One afternoon in mid-May, Maurice Nadon, Commissioner of the Royal Canadian Mounted Police, was due to make a statement on gun controls to the House of Commons justice committee. He had been invited to appear before the committee at the suggestion of the Conservatives, who oppose gun controls and hoped the Mounties would support their stand (former RCMP Commissioner L. H. Nicholson, for example, is a leading spokesman for the gun lobby in Canada).By IAN URQUHART10 min
The scene in the movie depicts a rugged, casual man, shirt open at the neck, jacket tossed nonchalantly over his arm. He has a solemn, dignified voice. Later, another shot catches him energetically playing baseball under the midnight sun with natives of the Northwest Territories.By Allan Fotheringham5 min
Critic Robert Fulford remarked recently that a generation of English-speaking Canadians grew up believing that the best and brightest would eventually graduate from Canada: real things happened elsewhere. During the Forties and Fifties, this perception defined what happened—or rather what failed to happen—in Canadian culture.By Martin Knelman5 min
Like a restless vampire with staring eyes, beard and wild hair, Ian McAvity prowls in the dead of night through his silent Victorian town house in Toronto’s Cabbagetown, a tumult of conflicting memories, ideas and reflections.By PETER BRIMELOW5 min
From earlier days I remember the border as something frightening. Wrapped in my memory with all those idiot questions to my mother and me (age six or 10) about whether we were now or ever had been Communists, it was a place to stay away from, 5,526.6 undefended miles of it notwithstanding.By ALLAN FLEMING4 min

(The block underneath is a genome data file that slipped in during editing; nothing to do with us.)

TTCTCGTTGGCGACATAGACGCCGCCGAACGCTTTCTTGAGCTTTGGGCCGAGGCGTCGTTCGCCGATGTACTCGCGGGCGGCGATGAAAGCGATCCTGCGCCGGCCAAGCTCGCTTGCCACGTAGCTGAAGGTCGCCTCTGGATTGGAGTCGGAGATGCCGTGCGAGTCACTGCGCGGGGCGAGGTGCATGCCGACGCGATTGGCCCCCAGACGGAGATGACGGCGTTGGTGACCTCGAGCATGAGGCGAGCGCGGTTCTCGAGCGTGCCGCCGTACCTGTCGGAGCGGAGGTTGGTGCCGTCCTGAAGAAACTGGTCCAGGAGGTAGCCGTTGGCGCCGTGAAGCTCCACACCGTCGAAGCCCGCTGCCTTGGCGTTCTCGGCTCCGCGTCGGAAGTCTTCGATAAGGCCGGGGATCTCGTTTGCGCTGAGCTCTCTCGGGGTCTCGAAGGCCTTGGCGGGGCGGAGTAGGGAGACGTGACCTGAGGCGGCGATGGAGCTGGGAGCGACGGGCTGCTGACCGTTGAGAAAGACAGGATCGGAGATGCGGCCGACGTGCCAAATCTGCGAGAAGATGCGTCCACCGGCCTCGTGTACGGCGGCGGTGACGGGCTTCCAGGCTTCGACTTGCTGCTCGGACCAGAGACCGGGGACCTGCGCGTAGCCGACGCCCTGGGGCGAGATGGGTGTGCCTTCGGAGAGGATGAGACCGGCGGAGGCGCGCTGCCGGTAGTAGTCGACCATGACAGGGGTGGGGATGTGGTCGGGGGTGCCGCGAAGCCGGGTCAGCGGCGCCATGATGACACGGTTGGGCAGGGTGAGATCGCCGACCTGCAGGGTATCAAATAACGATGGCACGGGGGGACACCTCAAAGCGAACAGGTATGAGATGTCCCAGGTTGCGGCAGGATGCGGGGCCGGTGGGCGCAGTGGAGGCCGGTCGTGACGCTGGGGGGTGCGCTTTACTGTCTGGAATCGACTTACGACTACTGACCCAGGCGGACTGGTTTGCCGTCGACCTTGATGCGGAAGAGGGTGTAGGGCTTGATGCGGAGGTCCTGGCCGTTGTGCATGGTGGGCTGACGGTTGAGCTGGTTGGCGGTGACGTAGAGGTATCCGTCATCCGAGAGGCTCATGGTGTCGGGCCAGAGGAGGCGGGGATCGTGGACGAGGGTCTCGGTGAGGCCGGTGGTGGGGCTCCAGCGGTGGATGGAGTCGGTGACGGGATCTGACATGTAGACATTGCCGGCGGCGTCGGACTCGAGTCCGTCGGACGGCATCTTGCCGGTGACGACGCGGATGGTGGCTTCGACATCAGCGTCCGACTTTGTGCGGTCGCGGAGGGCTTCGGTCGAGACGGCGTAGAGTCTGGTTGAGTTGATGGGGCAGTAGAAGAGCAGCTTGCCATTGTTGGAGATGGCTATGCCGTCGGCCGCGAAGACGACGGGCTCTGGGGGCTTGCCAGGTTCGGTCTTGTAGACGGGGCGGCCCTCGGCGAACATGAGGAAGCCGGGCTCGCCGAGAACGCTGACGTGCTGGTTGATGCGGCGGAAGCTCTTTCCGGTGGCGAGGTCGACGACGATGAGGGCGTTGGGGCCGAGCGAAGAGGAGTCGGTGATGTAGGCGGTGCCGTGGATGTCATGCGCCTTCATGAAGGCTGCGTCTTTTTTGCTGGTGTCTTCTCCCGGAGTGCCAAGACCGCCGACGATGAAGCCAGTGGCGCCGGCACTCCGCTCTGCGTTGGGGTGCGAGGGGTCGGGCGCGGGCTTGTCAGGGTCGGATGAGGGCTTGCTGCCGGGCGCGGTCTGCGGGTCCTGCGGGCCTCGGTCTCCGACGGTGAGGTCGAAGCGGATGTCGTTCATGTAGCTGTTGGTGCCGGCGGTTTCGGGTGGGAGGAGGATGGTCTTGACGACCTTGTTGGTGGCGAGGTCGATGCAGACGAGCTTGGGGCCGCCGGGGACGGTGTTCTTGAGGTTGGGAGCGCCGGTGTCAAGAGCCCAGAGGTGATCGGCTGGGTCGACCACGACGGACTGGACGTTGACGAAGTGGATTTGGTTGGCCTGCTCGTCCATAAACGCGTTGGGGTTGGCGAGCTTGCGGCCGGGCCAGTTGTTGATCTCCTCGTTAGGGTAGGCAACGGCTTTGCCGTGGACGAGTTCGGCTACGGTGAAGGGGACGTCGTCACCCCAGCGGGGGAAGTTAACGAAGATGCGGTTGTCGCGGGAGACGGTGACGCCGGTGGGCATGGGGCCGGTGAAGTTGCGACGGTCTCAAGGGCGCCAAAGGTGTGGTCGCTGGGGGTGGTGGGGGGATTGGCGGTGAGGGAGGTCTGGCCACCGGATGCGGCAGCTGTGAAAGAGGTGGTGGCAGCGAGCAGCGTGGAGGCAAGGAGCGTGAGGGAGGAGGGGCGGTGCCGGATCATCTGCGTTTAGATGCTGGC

If the Mother of Parliaments was blushing, it was understandable. Not since the Profumo affair of 1963 had the corridors and lobbies of Britain’s House of Commons buzzed with such shocking gossip about hanky-panky in high places. Urbane, witty Jeremy Thorpe had been hounded out of the Liberal Party leadership by innuendo (a former male model claimed to have had a homosexual relationship with Thorpe; other Liberal MPS acknowledged having paid the ex-model to keep quiet, even though Thorpe strenuously denied the allegation) and onetime financial whiz John Stonehouse, MP, was on trial in what promised to be one of the most bizarre fraudand-conspiracy cases to come before the British courts in years.By JOHN ELLISON4 min
Doris Kearns may have thought it a woman’s prerogative to change her mind but her publishers were not so chauvinistic. Back in 1970 Kearns was a Harvard academic in search of tenure. Basic Books’ Erwin Glikes was a publisher after a good book.By BARBARA AMIEL4 min
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